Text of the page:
Not what I planned…

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Sometimes in life our situations or circumstances don’t turn out the way we planned. This is true of my recent struggle with a chronic back injury and recovery. First, let me say that I don’t write this to highlight myself. More importantly, I wanted to be honest and frank about my journey and the journey of others to find a balance between health and fitness, and be transparent about the realities of life. I also needed to work out a thought process that I have adapted as my reality and use writing as a sort of therapy to change my own thinking.

It is easy to read this success story or that one and develop a simplistic almost algebraic view on a “one size fits all cure” or just “roll it out or do this stretch or that miracle technique” and everything will be fine. Unfortunately, the body has its breaking point and sometimes the only way to restore some level of function is to seek more aggressive intervention. That is where my story gets complicated. I also wanted to write this blog to share with others that have tried everything to restore their health and fitness, have been a good steward of their body and just haven’t been able to resolve their problem. This blog is for you! For the ones who worked their ass’s off eating the right foods, training, and living a healthy lifestyle and still things just didn’t turn out the way you planned.

There is this community I like to call, “the health & fitness seekers.” This community has may different facets. There are those who just want to be healthy, those who want to be fit, and those who want to be both. There are extremes at both end of the spectrums. Organic, holistic seekers who are vegans, vegetarians, or seeking a higher purpose through their lifestyle journey. Those who lift, train and take every supplement known to man to reach an esthetic pinnacle of the perfect body. Those who are straight up, bare bones lifters of weight and seekers of strength. Those who are high intensity, adrenaline junkies and reach for the next workout before they have recovered from the last one. The list goes on and on. But every group has its “community” and let’s face it, those of us who seek health and fitness most likely fit in one or several of these communities. We want to be a part of something that helps us achieve our goals and find a community that we can identify with. Sometimes these communities also develop narrow thinking and become almost “elitist” in their view of the “path.”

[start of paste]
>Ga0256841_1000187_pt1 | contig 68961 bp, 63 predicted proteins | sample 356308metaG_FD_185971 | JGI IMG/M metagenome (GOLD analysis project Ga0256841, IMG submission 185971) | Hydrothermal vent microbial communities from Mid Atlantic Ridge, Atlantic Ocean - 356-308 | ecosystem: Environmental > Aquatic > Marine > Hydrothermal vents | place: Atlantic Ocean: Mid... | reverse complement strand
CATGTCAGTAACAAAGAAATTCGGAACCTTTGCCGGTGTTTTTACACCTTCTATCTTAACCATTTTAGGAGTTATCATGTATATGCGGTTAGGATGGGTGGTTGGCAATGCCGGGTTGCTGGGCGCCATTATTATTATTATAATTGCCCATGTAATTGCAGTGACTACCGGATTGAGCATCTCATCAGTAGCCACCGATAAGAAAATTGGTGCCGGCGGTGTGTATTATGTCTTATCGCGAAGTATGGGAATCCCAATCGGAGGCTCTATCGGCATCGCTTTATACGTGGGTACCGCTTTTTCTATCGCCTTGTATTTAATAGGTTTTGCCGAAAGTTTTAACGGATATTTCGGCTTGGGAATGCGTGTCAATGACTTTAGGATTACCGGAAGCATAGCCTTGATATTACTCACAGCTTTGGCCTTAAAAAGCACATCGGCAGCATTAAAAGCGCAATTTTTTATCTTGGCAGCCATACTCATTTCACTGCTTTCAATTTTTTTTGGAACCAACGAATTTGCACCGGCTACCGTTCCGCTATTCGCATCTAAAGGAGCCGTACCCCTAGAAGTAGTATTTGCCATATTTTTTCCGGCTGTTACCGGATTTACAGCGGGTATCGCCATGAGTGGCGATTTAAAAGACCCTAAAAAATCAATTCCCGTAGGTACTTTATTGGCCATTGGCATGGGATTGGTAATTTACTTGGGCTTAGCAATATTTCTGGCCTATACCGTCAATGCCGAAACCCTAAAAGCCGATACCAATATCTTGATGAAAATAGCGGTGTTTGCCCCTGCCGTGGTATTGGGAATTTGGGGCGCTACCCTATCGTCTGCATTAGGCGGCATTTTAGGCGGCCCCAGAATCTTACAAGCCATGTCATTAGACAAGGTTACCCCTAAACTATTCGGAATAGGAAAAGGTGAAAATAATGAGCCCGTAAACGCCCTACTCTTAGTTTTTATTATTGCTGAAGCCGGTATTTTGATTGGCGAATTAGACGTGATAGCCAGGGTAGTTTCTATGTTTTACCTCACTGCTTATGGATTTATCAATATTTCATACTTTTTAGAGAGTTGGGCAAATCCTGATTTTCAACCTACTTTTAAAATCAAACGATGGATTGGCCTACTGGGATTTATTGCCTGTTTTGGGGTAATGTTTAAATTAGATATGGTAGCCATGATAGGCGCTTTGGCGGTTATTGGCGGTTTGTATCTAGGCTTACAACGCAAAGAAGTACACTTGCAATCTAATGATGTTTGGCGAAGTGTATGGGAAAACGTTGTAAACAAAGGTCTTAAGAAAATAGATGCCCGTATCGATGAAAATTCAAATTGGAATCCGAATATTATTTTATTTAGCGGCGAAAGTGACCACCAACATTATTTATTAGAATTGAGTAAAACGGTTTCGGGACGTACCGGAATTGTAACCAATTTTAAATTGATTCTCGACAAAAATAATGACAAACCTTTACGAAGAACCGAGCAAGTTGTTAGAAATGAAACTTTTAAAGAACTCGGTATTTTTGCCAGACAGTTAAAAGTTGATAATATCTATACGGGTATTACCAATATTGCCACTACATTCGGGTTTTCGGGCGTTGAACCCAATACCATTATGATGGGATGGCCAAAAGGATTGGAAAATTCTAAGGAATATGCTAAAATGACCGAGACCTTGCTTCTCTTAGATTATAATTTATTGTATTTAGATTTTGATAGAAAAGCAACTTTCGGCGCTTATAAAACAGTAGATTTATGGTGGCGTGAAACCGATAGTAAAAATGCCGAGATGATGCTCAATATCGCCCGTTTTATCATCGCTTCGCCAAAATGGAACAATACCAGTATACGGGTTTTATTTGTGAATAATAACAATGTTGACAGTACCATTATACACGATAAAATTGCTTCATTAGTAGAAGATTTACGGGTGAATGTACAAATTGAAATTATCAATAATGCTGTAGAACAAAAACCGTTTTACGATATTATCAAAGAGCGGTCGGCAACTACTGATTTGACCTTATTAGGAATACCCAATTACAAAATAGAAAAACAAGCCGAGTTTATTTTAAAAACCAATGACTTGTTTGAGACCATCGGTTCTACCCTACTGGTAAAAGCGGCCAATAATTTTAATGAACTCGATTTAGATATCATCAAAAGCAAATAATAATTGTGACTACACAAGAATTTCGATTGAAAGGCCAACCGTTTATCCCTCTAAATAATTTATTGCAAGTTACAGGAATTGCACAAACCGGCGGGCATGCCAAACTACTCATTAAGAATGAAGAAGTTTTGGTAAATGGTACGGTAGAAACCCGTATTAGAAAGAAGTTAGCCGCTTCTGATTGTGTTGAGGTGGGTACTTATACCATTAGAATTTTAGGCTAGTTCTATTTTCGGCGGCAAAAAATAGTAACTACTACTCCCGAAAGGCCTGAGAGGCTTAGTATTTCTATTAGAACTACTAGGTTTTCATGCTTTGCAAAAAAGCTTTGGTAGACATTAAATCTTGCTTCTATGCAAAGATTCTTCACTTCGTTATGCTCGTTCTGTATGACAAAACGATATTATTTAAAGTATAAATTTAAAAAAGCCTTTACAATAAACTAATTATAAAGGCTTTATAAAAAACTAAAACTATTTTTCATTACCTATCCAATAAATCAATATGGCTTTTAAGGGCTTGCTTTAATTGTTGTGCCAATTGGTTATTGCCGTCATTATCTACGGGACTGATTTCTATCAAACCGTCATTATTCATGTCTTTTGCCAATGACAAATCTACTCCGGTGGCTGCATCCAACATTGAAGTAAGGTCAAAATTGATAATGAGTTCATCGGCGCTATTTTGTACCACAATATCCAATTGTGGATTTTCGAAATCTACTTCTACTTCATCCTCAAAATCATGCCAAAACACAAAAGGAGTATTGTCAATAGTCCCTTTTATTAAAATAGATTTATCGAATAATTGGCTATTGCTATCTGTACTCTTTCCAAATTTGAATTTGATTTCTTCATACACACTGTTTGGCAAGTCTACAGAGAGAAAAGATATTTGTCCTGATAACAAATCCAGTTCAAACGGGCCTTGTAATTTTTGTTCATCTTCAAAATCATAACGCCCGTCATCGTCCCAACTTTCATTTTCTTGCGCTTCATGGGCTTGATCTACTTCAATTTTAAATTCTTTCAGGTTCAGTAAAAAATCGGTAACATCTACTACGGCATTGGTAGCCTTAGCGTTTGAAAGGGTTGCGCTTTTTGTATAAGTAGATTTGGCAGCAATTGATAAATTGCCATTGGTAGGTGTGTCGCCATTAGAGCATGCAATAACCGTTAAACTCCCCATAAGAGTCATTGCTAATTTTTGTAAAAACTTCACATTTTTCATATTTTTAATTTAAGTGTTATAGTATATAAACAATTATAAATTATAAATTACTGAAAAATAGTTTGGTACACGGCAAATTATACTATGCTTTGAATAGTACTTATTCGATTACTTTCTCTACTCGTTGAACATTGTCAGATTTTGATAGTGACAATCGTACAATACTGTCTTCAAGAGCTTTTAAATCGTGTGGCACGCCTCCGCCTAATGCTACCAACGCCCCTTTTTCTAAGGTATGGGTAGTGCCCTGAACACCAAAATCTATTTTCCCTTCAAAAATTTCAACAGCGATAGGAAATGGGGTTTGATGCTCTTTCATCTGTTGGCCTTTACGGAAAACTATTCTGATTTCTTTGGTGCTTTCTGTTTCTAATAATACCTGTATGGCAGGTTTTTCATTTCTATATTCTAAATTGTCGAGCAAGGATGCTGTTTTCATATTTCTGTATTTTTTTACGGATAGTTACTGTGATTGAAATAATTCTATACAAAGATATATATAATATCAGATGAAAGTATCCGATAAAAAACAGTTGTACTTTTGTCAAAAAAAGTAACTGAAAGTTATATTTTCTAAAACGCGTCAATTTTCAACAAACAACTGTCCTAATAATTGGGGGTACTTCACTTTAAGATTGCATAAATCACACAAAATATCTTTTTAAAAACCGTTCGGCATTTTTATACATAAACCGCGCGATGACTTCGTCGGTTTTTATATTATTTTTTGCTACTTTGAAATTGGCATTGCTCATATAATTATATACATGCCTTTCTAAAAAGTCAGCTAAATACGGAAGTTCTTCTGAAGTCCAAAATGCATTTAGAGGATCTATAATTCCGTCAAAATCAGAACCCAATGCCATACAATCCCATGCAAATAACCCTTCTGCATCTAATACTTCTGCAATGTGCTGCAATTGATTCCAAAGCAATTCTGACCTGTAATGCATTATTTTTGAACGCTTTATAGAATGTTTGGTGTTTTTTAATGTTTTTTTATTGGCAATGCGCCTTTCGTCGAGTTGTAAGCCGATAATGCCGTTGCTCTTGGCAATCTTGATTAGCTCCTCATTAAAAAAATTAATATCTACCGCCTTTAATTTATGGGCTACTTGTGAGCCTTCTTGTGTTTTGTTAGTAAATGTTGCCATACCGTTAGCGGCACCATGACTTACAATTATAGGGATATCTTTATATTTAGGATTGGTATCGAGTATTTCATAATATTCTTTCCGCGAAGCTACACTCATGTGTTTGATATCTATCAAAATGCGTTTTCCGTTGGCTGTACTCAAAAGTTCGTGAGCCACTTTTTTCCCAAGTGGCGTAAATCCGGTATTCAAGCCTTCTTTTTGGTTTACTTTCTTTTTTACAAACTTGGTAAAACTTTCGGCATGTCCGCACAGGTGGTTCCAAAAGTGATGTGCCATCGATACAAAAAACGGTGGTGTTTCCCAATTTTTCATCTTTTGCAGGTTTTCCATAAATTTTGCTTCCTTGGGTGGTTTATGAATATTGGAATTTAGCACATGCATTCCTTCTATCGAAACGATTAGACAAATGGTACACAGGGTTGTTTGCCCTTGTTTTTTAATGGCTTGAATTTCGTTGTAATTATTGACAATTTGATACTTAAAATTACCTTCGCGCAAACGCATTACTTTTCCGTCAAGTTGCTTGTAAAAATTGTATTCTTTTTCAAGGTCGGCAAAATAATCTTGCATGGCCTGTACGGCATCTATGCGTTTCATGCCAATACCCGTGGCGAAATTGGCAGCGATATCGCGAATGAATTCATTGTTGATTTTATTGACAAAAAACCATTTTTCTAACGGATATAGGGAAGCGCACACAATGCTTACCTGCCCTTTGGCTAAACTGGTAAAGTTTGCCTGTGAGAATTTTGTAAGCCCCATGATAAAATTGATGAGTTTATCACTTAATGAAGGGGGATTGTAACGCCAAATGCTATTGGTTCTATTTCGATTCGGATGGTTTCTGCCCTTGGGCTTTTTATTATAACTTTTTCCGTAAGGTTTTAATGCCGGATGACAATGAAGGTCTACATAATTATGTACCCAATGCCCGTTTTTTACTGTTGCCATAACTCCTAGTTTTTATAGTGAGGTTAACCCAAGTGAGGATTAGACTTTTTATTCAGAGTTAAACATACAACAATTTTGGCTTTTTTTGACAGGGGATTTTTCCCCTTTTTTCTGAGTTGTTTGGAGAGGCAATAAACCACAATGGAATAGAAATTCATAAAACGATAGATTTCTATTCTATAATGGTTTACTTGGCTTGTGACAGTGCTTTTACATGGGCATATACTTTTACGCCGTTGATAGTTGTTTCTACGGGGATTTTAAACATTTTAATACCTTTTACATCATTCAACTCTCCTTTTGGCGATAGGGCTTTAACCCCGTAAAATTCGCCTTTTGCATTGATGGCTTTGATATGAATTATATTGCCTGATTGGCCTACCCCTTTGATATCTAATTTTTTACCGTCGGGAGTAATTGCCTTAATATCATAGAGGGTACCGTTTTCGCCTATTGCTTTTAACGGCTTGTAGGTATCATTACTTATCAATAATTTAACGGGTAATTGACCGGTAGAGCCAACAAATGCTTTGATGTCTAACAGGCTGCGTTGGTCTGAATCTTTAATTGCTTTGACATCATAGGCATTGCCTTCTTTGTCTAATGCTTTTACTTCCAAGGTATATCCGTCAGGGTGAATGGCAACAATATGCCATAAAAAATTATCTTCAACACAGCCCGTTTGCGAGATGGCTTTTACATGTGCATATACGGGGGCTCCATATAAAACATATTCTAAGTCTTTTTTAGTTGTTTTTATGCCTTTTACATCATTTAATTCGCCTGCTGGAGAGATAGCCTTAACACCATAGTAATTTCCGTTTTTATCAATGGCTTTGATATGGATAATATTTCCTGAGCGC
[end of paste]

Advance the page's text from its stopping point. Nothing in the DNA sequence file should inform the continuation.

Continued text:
Within this community structure, there are also certain dogmas that we believe. Each community develops a “belief system” of certain does and don’ts which will leads them to the path of their goals. Or, so we think. But here is the real truth to how life really is. Sometimes no matter what we do, how we live, what we eat, what we avoid, etc…. things just don’t turn out the way we planned. We all seem to know this, but we push these thoughts to the back of our minds and do our best to avoid the uncertain outcomes. Take the runner who is a cardiac surgeon, lives very healthy and has done nothing but been the picture of health for 55 years. Then one day he is running on a trail and he collapses and dies do to a massive heart attack. Or the elite crossFitter who lives a very healthy lifestyle and one day finds out he has a terminal cancer and within 9 months of diagnosis, dies. Or the athlete who develops chronic injuries and begins to realize that something isn’t right and they have to seek another method to achieve their fitness goals.

These are true stories, real situations where things didn’t turn out the way they planned. For the most part, when something like this happens, these people disappear from the fabric of our community and we just quietly forget that they existed. There is also a certain pressure to “beat” the system. To find some miracle cure or special “anecdotal” technique which is going to restore your health and make you better than new. When this doesn’t happen, there can be a sense of failure and even shame that “I didn’t beat it.” But the reality is that sometimes no matter what we do the outcome is not the one desired.